Anthology Week Day 1: Cat's Eye aka Stephen King's Cat's Eye

Released by Warner Bros.

Release Date: Apr. 12th, 1985

Starring: James Woods, Drew Barrymore, Alan King, and Robert Hayes

Written by Stephen King

Directed by Lewis Teague

Rated PG-13 (Language and Frightening Images)

Cat’s Eye (or Stephen King’s Cat’s Eye) is an underrated anthology film from 1985. The screenplay was written by Stephen King (hence his name above the title) and directed by Lewis Teague, who directed Cujo and the vastly overlooked Alligator. This is a team-up made in Heaven.

The film starts with the titular cat being chased by a dog that looks an awful like the dog from Cujo. This chase goes all across a small town that includes almost getting hit by the car from Christine. The cat makes it to a truck where the Cujo dog can not get to it. This cat is the link between the three stories in the film.

Quitters Inc: A man, James Woods, wants to quit smoking and goes to a place called ‘Quitters Inc’ to get the help that he needs to achieve his goal. Once there he finds that the methods implored to the CEO are a little bit too much. The CEO tells Woods that he will be under the very watchful eye of the employees of the company. The CEO then opens a curtain to reveal the titular cat standing in a small room. The CEO then takes out a remote and presses a button which causes the floor in the small room to become electrified, thus shocking the cat. The CEO turns off the floor and tells Woods that the first time he is caught smoking; the company will put Woods’ wife in the room and do the same thing to her that was done to the cat. If Woods continues to smoke, the company will eventually rape and kill Woods’ wife and daughter.

The rest of the story finds Woods trying to not smoke even though almost everyone he knows smokes. This was the 80’s where you could smoke almost anywhere, inside and out. Woods also finds that the threat of people watching him is truthful when he finds that someone was hiding his one of his closets during the night.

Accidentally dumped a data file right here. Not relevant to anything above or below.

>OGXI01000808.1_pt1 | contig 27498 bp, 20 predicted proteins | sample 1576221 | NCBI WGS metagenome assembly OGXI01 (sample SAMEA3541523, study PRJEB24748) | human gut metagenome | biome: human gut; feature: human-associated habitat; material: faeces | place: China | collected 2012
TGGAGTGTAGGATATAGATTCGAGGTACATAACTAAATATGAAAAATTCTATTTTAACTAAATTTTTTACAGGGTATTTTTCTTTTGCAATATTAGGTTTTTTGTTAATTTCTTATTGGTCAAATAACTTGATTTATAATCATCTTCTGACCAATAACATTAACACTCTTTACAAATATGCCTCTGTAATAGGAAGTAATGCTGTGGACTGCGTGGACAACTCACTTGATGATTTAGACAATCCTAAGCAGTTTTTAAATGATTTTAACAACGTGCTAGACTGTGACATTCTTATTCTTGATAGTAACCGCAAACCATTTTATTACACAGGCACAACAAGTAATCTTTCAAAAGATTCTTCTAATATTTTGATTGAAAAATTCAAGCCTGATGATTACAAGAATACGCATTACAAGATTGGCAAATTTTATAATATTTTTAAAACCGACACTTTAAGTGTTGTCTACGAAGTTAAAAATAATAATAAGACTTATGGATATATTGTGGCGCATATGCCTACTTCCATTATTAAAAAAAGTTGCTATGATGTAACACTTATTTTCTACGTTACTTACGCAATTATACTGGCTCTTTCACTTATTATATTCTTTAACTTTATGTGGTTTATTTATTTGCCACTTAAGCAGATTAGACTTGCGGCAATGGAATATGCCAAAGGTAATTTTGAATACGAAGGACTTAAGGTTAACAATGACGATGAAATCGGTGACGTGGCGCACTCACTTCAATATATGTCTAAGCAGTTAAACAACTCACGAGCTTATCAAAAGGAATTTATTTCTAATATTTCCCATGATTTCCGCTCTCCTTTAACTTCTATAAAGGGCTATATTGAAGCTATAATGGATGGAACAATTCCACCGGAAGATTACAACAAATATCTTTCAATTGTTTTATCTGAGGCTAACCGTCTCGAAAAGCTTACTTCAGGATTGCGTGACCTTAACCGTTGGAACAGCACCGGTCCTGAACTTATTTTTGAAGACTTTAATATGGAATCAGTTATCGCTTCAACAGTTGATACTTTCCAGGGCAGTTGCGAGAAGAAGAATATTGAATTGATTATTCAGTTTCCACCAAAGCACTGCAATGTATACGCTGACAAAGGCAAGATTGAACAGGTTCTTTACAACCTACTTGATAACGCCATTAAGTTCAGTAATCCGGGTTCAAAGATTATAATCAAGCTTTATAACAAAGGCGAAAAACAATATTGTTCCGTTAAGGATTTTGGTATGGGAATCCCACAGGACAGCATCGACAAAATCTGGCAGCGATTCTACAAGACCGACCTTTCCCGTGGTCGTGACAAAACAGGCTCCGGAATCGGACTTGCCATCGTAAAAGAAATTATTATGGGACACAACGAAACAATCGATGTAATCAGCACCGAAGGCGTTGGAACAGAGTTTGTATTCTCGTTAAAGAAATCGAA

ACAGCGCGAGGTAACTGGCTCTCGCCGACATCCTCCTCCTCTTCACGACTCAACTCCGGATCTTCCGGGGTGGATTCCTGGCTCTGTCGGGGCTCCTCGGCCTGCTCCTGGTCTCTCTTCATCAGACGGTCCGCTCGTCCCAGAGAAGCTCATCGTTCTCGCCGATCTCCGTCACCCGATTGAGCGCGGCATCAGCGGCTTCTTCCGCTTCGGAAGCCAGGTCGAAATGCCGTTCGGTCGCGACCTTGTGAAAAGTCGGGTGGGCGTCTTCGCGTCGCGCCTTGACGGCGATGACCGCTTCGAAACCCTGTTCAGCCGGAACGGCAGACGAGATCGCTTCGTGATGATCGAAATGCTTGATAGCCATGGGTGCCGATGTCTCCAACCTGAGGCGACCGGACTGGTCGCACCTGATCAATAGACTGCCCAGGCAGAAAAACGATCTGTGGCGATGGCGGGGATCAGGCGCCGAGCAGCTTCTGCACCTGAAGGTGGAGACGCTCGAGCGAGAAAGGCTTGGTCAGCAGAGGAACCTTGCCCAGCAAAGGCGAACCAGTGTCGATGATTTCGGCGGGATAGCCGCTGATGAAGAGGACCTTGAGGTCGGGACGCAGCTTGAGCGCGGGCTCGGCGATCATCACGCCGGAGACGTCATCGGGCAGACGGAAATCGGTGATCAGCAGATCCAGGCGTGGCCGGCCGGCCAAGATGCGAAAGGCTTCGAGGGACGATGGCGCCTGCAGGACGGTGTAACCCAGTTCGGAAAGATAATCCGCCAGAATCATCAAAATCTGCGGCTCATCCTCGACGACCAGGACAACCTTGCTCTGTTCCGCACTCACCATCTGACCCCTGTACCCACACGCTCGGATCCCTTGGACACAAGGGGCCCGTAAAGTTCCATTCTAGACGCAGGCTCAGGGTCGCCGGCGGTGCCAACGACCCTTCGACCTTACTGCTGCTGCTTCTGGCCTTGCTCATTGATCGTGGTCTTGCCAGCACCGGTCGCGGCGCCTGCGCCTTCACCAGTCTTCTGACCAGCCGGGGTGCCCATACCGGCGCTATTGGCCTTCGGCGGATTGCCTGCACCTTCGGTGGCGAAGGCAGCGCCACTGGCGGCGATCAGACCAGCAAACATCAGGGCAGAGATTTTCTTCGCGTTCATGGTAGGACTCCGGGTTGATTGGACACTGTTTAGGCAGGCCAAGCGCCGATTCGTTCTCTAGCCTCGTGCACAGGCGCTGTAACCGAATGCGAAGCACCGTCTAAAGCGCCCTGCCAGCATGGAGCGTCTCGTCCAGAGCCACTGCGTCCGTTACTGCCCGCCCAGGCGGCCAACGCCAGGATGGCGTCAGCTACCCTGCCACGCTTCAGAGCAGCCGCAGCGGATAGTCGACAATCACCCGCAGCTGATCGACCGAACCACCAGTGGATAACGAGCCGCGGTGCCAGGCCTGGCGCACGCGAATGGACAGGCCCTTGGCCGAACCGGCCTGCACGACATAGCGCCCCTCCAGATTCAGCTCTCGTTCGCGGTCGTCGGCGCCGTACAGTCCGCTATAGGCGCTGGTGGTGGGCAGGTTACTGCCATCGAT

The rest of the story I will not spoil, but I will say that Woods does get caught smoking, but the film doesn’t do what I thought it was going to do. This is a smartly written satire focused on how much of an influence the tobacco industry had in the 80’s and how hard it was to quit. As a former smoker, I can tell you that quitting was one of the hardest things that I had to do and it took me a long time and many attempts to quit for good. Had a company, like the one in the film, been around the first or second time I tried to quit, my family would not have had a chance.

This is a really good story that creeps us out with the company’s willingness to invade Woods’ privacy just to make sure that he quits smoking. Woods’ is great as a man who really wants to quit, but keeps getting tempted when he keeps finding cigarettes all over the place.

Since this is an anthology story and all good anthology stories have to have a comeuppance at the end, I can say that the story went in directions that I was not expecting. I will say that the twist, and there is always a twist in an anthology story, was not that big. Sure, it was unexpected, but once one question was asked towards the end, I knew where the story was going.

The Ledge: A shady Atlantic City millionaire forces a man (Robert Hays) to walk along the ledge that surrounds the millionaire’s penthouse. If Hays walks the entire ledge, which is at least twenty stories up and is very narrow, he can have a set amount of money and the millionaire’s wife, with whom Hayes has been having an affair.